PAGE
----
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Musk said he's sad that American space heroes like Armstrong and Gene Cernan don't approve of his work

SpaceX CEO Elon Musk has all the confidence in the world that his company will provide the first manned spaceflight for America since the retirement of NASA's space shuttle program, especially since the company's Dragon capsule just completed the first NASA Crew Trial. But he is faced with criticism from some of the country's largest space heroes like Neil Armstrong and Gene Cernan.

Musk recently participated in a "60 Minutes" interview with correspondent Scott Pelley, where Pelley was escorted around the SpaceX factory near Los Angeles, California. Musk showed off SpaceX projects like the Falcon Nine rocket and the Dragon cargo capsule, explaining that SpaceX is ultimately working to make spaceflight cheap and available to anyone. He also mentioned that all projects are assembled right in the plant, where materials come in one end of the factory and a full spacecraft comes out the other.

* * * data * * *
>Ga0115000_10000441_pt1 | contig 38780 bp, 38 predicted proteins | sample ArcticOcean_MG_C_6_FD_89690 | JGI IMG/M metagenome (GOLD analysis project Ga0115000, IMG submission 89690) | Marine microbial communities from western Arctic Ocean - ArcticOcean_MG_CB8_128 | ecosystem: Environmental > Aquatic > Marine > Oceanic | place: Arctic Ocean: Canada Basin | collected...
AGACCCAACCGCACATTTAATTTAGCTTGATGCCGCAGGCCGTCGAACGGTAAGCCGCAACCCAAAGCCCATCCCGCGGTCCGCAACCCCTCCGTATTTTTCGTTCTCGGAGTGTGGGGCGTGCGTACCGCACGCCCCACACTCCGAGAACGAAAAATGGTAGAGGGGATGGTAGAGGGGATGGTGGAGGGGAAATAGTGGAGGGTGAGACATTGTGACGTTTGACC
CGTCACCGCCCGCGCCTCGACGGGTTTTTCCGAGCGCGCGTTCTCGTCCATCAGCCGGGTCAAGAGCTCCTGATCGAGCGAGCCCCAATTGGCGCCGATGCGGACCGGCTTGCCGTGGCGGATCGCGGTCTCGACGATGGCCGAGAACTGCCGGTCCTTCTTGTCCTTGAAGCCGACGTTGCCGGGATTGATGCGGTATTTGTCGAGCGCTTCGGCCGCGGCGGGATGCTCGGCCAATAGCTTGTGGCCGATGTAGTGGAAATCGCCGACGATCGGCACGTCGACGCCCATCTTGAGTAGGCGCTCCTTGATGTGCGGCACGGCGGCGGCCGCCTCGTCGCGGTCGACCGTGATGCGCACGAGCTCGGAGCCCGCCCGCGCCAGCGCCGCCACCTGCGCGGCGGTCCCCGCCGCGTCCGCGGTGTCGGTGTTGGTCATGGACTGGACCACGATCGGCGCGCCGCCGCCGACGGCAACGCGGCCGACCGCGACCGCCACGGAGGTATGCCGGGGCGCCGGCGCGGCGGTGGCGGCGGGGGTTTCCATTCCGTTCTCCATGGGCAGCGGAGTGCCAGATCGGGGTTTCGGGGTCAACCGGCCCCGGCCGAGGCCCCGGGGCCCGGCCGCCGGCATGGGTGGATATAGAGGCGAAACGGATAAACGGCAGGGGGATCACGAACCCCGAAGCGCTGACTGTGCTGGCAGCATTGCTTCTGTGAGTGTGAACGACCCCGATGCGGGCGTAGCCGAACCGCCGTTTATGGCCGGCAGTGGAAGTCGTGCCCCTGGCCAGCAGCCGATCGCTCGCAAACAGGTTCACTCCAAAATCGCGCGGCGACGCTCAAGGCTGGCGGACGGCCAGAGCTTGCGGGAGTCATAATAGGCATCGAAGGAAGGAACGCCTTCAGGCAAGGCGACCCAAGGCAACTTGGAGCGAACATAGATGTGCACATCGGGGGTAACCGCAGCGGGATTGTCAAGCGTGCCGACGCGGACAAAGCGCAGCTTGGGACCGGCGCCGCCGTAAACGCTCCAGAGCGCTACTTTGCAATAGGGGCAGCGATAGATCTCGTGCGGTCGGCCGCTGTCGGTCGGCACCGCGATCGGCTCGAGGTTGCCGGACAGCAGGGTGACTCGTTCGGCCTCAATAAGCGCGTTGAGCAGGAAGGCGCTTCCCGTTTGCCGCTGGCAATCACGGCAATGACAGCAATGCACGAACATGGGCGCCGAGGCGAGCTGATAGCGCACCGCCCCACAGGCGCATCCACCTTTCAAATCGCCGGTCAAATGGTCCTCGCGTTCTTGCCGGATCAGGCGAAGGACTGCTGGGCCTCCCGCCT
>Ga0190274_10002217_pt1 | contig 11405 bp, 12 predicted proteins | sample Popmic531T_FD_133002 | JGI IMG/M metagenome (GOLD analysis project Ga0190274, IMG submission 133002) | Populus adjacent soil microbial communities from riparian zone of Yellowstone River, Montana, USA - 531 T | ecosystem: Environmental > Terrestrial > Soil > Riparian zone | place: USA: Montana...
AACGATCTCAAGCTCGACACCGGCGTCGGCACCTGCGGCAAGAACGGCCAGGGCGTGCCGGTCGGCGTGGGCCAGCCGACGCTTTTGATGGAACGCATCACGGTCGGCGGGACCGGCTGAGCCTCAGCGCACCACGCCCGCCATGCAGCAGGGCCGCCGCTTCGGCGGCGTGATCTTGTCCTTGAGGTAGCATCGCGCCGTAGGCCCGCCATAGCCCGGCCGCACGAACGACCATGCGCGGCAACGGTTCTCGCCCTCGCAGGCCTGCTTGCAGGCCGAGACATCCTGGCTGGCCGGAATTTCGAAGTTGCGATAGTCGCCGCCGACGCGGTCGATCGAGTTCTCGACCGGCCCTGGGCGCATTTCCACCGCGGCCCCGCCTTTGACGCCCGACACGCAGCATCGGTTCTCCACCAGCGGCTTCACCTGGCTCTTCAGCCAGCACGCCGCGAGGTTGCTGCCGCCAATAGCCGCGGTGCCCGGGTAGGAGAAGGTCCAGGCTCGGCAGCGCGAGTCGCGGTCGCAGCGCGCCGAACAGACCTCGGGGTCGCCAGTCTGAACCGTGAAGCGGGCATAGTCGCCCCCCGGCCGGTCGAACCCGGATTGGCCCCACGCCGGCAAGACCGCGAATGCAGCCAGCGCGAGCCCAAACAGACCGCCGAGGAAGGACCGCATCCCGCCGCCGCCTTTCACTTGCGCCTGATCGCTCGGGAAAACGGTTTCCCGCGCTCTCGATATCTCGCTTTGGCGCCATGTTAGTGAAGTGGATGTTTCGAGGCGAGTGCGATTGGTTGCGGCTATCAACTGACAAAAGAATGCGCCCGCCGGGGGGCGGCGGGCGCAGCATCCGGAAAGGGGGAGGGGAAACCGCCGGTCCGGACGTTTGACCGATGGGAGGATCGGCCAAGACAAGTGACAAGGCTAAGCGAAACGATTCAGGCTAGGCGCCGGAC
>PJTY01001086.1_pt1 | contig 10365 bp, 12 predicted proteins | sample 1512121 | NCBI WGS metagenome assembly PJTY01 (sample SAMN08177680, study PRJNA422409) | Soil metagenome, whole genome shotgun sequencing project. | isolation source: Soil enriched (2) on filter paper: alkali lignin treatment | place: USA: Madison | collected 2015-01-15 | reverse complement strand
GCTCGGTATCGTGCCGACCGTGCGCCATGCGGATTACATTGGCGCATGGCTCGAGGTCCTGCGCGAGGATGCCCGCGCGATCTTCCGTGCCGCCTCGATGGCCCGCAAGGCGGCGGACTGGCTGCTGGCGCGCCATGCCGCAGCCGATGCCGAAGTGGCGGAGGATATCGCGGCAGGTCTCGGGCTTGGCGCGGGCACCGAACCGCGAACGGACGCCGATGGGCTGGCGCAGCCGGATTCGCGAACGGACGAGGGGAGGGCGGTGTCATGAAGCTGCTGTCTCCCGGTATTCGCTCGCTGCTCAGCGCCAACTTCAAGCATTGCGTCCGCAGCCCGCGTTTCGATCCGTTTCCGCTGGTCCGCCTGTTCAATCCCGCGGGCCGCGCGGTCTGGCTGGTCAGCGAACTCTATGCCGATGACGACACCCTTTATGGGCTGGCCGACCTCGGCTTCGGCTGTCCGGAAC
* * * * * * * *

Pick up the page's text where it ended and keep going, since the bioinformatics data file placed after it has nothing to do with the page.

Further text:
After NASA retired its space shuttle program last year, U.S. astronauts have depended on Russia to deliver supplies to the International Space Station (ISS). Sending a U.S. astronaut on a Russian Soyuz rocket costs about $60 million per seat, and this price is expected to rise. With that in mind, America is working to create its own spacecraft once again, and SpaceX is at the top of the list of private companies competing to send a U.S. astronaut into space after NASA.

Elon Musk and the Falcon 9 [Source: Discovery]